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An Observer’s Reflections: The Artist Considered as Expert

  • Thomas Hewett
Chapter
Part of the Springer Series on Cultural Computing book series (SSCC)

Abstract

This article offers a perspective on some of the rich set of results of the COSTART project residencies, Observations are made on the process of collecting observational data and how some of the classical problems of such studies were dealt with, followed by a short review of the nature of expertise, some observations on human knowledge, the uses of external representations of that knowledge, and how the research into those topics relates to the artists being studied.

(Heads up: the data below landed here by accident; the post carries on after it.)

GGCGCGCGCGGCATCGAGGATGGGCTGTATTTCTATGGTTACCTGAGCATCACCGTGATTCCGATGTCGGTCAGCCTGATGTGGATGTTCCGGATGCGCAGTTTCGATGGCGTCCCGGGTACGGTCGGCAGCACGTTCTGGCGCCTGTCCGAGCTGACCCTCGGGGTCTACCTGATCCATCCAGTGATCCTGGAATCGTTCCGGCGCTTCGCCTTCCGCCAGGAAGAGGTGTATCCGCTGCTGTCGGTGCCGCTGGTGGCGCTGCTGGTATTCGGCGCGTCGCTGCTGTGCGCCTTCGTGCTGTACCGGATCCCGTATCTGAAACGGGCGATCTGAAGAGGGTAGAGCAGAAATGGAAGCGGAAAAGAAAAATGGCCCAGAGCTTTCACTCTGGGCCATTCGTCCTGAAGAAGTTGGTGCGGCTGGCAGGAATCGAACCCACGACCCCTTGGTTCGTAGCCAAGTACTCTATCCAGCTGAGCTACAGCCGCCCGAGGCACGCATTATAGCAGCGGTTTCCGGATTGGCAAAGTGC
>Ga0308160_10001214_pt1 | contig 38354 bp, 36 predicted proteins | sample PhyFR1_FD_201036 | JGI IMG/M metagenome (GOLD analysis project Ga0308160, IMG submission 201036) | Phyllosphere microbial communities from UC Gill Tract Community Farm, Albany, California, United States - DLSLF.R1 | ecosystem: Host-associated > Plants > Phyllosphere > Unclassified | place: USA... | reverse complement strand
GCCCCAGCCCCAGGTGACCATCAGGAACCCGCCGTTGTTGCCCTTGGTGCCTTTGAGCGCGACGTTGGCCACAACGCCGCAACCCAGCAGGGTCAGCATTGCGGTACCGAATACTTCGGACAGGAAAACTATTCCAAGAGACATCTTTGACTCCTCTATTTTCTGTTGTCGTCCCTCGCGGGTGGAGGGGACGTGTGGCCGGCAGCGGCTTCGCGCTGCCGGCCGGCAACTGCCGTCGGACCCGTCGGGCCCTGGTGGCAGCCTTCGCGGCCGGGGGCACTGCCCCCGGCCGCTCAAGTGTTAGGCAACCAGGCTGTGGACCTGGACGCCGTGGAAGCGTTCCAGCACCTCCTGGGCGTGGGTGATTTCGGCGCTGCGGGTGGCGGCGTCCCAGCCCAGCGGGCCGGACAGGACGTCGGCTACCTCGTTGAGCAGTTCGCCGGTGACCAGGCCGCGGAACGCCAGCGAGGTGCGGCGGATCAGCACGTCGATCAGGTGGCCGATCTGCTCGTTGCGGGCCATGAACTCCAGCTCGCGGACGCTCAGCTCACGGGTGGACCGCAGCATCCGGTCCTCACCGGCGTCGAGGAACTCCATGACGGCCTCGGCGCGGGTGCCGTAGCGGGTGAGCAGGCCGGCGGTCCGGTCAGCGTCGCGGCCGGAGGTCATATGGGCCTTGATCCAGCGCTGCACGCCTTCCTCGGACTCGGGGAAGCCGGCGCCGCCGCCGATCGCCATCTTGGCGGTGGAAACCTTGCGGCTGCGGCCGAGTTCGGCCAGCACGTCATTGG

References

  1. COSTART Final Report: EPSRC Grant: GR/N26272/01 (2000). http://lindacandy.com/COSTART/pdfFiles/COSTARToverview.pdf. Accessed 15 Dec 2017
  2. Ericsson KA (ed) (1996) The road to excellence: the acquisition of expert performance in the arts and sciences. Sports and Games. Erlbaum, Mahwah, NJGoogle Scholar
  3. Glaser R, Chi MTH (1988) Overview. In: Chi MTH, Glaser R, Farr MJ (eds) The nature of expertise. Erlbaum, Hillsdale, NJzbMATHGoogle Scholar
  4. Norman DA (1988) The design of everyday things. Doubleday, New YorkGoogle Scholar
  5. Norman DA (1993) Things that make us smart. Addison-Wesley, Reading, MAGoogle Scholar

Copyright information

© Springer-Verlag London Ltd., part of Springer Nature 2018

Authors and Affiliations

  • Thomas Hewett
    • 1
  1. 1.SydneyAustralia

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